I arrived in Johannesburg just in time for the last school term of 1957. There were no available places in the Form 2a class at Jeppe Girls’ High so I was placed in Form 2c with the History teacher, Miss Kay as my class teacher.
It was not very pleasant being a new girl again and arriving there in my Vaal High uniform. One of the girls in my new class asked why I hadn’t gone to Queen’s High as my uniform was almost identical to the Queen’s uniform. In those days there was no such thing as off-the-shelf uniforms. There were a number of dressmakers in Kensington who made school uniforms to measure. I went to one of these dressmakers to be measured and my mother bought the required amount of material to have the uniform made. It took at least a week for the dressmaker to make my uniform, but this meant that I had to attend school in my Vaal High uniform for over a week.
It was difficult arriving at a new school at a time when everyone was preparing for the year end examinations for which they had been studying all year. Although the Vaal High and Jeppe were in the same province, the schools had different text books and seemed to have been studying entirely different material! I was a very conscientious child and it did not occur to me that the staff might make allowances for me in these exams. Margaret Masterton was kind enough to lend me all her note books and I copied them out and spent all the hours heaven sent trying to prepare myself for the exams.
Vivian Vernon, one of the girls in my new class took pity on me and asked me to sit with her and her friends at break. We sat in the quadrangle to the right of the school. Some older girls stood on the grass above the quadrangle and bullied me because I was new and not wearing the school uniform. They made life very unpleasant for me for a time. One particularly obnoxious girl was called Lindy Wright, but thankfully I have forgotten the names of the other girls in her unpleasant little gang. Even all those years ago there were bullies who delighted in making the lives of those who were not part of the established in-crowd as miserable as possible.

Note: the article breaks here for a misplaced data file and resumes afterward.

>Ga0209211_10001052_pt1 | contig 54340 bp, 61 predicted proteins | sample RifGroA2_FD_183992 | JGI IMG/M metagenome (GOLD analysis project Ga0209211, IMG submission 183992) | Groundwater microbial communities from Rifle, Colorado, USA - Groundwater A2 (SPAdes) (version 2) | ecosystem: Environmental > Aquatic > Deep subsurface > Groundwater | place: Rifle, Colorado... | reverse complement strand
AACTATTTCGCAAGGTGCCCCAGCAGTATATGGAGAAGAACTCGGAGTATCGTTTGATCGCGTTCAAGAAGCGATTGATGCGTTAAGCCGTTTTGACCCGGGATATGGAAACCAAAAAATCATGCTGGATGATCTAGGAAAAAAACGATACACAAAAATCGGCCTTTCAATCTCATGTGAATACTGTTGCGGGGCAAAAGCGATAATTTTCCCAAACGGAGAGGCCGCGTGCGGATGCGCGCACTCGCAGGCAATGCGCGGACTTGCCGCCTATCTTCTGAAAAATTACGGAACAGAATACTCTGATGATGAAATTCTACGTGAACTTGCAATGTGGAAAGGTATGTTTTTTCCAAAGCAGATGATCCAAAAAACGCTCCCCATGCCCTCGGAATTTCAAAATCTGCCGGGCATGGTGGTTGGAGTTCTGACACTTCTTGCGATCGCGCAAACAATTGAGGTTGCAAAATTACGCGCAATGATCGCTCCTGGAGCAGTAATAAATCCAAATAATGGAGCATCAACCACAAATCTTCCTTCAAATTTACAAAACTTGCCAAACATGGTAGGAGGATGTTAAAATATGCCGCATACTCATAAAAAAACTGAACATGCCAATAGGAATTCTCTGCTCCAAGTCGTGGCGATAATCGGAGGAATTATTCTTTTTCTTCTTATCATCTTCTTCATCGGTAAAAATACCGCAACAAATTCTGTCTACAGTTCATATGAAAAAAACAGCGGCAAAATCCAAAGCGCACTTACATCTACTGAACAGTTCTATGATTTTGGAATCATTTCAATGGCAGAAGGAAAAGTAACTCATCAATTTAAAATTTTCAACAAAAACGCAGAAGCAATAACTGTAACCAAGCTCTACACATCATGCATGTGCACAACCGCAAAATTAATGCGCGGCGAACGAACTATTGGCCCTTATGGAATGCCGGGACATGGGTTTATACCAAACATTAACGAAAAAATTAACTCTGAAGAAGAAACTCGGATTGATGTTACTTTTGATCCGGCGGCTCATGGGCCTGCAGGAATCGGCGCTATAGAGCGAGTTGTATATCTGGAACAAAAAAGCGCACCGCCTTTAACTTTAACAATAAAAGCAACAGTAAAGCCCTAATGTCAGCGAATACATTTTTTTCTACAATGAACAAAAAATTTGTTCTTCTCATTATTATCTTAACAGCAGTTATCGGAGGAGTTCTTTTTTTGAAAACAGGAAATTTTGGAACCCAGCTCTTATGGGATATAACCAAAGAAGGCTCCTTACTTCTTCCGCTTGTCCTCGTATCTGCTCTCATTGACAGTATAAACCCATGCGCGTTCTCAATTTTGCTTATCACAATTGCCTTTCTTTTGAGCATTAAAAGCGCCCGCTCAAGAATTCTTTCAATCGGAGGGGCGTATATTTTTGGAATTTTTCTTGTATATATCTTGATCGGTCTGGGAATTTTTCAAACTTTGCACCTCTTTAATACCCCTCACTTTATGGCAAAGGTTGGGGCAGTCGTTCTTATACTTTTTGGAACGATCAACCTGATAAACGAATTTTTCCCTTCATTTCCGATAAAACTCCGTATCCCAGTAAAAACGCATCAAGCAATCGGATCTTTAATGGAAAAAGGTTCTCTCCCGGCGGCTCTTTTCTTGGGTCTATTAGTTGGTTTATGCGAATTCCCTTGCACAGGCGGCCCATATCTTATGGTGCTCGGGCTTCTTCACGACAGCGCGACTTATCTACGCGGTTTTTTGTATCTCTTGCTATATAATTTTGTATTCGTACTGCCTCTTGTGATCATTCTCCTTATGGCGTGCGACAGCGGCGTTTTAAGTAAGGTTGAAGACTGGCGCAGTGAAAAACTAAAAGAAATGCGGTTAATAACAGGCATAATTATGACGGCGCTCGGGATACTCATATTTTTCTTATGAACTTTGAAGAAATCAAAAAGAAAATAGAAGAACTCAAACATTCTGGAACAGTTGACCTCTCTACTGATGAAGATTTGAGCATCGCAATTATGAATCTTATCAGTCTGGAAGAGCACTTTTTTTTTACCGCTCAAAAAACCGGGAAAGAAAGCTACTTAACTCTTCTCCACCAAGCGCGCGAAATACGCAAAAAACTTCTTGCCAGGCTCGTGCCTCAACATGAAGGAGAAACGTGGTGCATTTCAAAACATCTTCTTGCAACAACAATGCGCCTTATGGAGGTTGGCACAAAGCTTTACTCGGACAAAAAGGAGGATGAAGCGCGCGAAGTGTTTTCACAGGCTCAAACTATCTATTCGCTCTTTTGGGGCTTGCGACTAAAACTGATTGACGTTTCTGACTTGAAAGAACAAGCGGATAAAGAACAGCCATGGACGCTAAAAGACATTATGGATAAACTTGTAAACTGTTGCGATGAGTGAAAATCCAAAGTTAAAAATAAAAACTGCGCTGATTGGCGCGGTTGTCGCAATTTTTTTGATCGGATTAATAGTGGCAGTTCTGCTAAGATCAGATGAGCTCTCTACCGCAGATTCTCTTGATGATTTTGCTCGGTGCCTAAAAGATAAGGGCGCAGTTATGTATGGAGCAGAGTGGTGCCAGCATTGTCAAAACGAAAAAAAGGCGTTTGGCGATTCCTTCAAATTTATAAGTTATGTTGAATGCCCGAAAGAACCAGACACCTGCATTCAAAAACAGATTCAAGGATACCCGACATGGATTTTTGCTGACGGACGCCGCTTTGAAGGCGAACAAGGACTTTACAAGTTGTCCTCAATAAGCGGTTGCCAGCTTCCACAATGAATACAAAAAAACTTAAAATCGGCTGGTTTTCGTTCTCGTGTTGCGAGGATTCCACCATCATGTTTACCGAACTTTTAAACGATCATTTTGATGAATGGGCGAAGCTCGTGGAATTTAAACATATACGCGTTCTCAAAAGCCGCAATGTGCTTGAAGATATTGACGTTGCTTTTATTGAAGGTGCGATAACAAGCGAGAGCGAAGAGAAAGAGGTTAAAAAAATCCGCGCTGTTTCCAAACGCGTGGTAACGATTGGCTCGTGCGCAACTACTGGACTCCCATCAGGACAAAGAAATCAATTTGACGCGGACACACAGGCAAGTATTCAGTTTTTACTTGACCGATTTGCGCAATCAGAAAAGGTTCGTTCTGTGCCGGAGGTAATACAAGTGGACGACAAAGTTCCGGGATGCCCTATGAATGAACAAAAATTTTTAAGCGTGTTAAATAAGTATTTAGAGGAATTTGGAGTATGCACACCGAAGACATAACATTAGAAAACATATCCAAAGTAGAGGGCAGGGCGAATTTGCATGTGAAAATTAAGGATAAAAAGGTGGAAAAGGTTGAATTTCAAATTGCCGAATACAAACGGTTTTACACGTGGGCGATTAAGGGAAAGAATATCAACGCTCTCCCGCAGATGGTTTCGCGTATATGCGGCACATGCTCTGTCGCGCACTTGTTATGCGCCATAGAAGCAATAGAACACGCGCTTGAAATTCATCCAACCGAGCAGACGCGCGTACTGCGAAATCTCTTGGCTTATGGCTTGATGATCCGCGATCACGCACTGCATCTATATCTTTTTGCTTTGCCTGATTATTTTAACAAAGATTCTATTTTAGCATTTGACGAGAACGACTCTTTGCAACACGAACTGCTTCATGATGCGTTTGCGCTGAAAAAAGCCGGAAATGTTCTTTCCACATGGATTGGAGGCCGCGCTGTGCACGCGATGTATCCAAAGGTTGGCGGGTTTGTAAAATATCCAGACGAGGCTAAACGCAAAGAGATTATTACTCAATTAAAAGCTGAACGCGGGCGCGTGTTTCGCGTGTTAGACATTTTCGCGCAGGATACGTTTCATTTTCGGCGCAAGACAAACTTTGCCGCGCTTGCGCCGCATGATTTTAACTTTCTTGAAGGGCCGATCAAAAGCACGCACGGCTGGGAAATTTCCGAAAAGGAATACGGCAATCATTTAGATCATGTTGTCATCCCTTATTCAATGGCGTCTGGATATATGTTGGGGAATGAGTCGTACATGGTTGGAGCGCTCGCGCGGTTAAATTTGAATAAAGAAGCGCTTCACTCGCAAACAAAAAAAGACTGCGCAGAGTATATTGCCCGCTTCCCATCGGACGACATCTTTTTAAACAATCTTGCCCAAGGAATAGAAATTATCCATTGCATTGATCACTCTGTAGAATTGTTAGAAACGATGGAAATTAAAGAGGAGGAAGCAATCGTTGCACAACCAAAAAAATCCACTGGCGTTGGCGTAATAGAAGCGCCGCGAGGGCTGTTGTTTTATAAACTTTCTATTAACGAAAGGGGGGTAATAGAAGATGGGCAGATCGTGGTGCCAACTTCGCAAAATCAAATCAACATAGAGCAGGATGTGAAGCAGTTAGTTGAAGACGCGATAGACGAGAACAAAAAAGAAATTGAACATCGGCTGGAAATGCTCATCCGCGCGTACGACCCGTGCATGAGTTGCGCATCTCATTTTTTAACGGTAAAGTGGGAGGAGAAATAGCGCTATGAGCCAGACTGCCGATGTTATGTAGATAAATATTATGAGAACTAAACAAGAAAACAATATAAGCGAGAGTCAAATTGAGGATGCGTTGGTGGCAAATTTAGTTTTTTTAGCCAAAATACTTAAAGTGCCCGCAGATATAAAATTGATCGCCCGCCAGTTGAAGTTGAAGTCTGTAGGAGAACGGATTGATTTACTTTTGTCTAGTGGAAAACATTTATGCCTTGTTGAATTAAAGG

There had never been compulsory sport at the Vaal High. I wasn’t very keen on sport at all. I wasn’t a fast runner and I didn’t enjoy gym either – other girls bounded over the beastly horse while I usually landed on top of the thing and had to do my best to struggle off it while the others giggled at my lack of prowess.
Despite all the upheaval of the sudden move, living in a boarding house, called the Valmeidere Hotel in Roberts Avenue, run by a Scottish couple called Murdoch until we found a suitable flat in Samad Court at the corner of Queens Street and Langermann Drive. Samad Court is still here, but the flats were turned into offices some years ago.
I managed to pass the exams quite adequately at the end of the term and was moved into Form 3a at the beginning of 1958. I was just getting used to the girls in 2c and now I had to face another entirely new class of clever girls the following year.
After my success in the Vaal High play I decided to audition for the school play at Jeppe in 1958, Lace on Her Petticoat by Aimee Stewart, produced by Miss Constance Cox, the French mistress. This was a Scottish play so my authentic accent stood me in good stead for it. I was given the male lead of Hamish Colquhoun. The cast was a small one so we all became very good friends during rehearsals and the run of the play: Margaret Malcolm, Gillian McDade, Elizabeth Moir, Elna Hansen and Winifred Smith and me. As far as I remember, Elizabeth was the only other Scot in the play. I don’t think many people realised that I had a Glasgow accent, while her accent originated in Aberdeen!
Gillian McDade was head girl in 1959 and emigrated to Canada after she left university, where she died of cancer a number of years go. Her mother was a stalwart of Children’s Theatre Productions and Gillian and I ushered at some of these productions and were allowed to watch the show as a reward for our ushering efforts. Elizabeth Moir, as Elizabeth Rankin, became the first woman Dean of Arts at the University of the Witwatersrand and emigrated to New Zealand some time ago. I lost trace of the other girls in the cast, but it would be lovely to hear from anyone involved in that very happy production.
I remained at Jeppe Girls’ High from the last term of 1957 until the end of the second term in 1958 when we returned to the UK on board the Winchester Castle._
We lived in Southampton and I attended St Anne’s Convent for a term as no government grammar school would accept me as I had not done the 11 plus examination. I remember it as a period when I hardly uttered a word to anyone. Most of the subjects and syllabi were different or more advanced than what I had been doing at Jeppe._
Jean Collen (nee Campbell)